Spectator on facebook

Spectator on facebook

University whistleblower gets government job

Zuzana Melicherčíková, a former Comenius University employee who lost her job after exposing apparently murky practices in the admission of students to the university’s Law Faculty has been hired by the Labour Ministry. It has offered her a job in the public procurement department.

Zuzana Melicherčíková, a former Comenius University employee who lost her job after exposing apparently murky practices in the admission of students to the university’s Law Faculty has been hired by the Labour Ministry. It has offered her a job in the public procurement department.

Milan Kozický, the head of the Labour Ministry’s civil service office, who offered Melicherčíková her new job, said that the ministry believes Melicherčíková will ensure that ministry procurement will be in accordance with laws and ethical standards, the SITA newswire reported. Melicherčíková said she was grateful that the ministry had offered her an interesting job.

In 2010, Melicherčíková was awarded a White Crow prize by the NGOs Fair-Play Alliance and Via Iuris. The prize recognises people who try to change society for the better while being subjected to significant personal risk.

While an employee of Comenius University Faculty of Law, Melicherčíková reported the unexplained admission of a group of students despite other, better qualified applicants being rejected. The group of admitted students already had one degree, worked as tax advisers and were admitted after submitting an appeal against non-admission containing the same text and an identical grammatical mistake. Melicherčíková found no documentation about them not being admitted to the faculty.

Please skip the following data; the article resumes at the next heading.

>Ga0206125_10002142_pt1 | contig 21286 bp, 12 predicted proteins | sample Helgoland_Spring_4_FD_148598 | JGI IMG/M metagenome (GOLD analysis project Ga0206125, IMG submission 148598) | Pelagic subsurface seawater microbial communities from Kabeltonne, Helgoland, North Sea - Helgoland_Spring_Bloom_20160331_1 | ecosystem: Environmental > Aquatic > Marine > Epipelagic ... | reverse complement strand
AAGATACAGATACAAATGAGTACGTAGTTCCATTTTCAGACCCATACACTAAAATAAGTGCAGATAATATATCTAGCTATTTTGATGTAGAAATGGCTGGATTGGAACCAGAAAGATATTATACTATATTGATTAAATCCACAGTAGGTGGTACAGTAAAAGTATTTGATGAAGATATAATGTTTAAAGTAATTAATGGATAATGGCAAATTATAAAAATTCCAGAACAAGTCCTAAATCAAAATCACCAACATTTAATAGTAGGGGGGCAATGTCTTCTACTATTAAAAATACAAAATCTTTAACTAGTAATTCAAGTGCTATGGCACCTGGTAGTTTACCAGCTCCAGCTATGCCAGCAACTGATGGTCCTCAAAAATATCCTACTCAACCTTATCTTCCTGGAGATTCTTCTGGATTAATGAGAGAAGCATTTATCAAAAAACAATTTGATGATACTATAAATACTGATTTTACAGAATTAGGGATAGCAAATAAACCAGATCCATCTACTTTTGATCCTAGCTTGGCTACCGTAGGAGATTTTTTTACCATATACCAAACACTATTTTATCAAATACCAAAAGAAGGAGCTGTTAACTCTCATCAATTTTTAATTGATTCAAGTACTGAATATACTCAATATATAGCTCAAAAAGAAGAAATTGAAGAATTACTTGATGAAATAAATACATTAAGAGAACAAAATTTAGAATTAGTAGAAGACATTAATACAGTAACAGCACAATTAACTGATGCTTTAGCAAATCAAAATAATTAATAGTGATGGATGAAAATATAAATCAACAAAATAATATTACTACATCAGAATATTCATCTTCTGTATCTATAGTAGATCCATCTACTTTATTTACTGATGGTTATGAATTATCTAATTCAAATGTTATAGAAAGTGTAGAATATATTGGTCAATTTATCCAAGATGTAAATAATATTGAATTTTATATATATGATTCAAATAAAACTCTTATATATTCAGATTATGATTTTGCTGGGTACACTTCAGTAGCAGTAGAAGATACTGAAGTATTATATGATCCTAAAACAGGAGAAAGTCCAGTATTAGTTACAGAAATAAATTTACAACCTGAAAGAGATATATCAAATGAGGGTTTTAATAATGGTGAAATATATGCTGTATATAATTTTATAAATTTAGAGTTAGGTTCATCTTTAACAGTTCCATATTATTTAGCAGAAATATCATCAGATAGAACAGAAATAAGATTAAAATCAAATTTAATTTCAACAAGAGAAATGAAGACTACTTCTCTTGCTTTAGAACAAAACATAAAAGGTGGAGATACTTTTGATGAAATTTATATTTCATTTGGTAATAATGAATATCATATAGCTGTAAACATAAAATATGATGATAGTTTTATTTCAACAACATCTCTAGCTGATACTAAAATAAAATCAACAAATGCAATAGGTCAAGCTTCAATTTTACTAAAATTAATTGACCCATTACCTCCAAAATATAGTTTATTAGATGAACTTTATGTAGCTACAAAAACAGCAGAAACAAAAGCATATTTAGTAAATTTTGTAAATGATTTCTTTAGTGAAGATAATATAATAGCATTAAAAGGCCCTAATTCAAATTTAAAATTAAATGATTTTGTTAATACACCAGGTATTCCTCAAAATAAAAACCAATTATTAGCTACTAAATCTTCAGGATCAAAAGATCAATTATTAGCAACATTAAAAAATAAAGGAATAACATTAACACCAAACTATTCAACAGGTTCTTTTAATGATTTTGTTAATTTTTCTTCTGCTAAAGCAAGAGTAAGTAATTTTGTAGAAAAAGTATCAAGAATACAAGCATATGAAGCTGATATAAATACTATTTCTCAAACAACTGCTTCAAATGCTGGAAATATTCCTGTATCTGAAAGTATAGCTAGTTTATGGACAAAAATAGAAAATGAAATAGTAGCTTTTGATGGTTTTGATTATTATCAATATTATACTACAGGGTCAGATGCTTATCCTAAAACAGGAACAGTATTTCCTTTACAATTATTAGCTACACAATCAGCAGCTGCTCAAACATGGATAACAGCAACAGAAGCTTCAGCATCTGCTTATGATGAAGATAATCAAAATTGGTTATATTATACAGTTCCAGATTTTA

Melicherčíková had a long-standing disagreement with the head of her department, which the dean had refused to resolve; she therefore left the job and filed a motion with the prosecutor's office regarding the admissions practice. However, the filing was refused on the grounds that the admissions procedure is within the competence of a public university.

Source: SITA

Compiled by Zuzana Vilikovská from press reports
The Slovak Spectator cannot vouch for the accuracy of the information presented in its Flash News postings.

Top stories

Bankers adjust to customers’ habits

More people will be coming to banks for advisory.

You do not need to sympathise with LGBTI to support their rights

The lawmakers need to act before the next Oliari comes to the Strasbourg court to sue Slovakia.

Ombudswoman Maria Patakyova addresses the Pride participants.

Preparation of young journalists lags

Editors and students complain about the lack of practical training at journalism schools and missing links with the realities of the media market.

International students travel to attend world leading universities. So they did in the past.

Raslavice, the village where people know how to use the EU funds

By using eurofunds and state aid new Mayor of Raslavice Marek Rakoš thus created some 80 jobs in two years.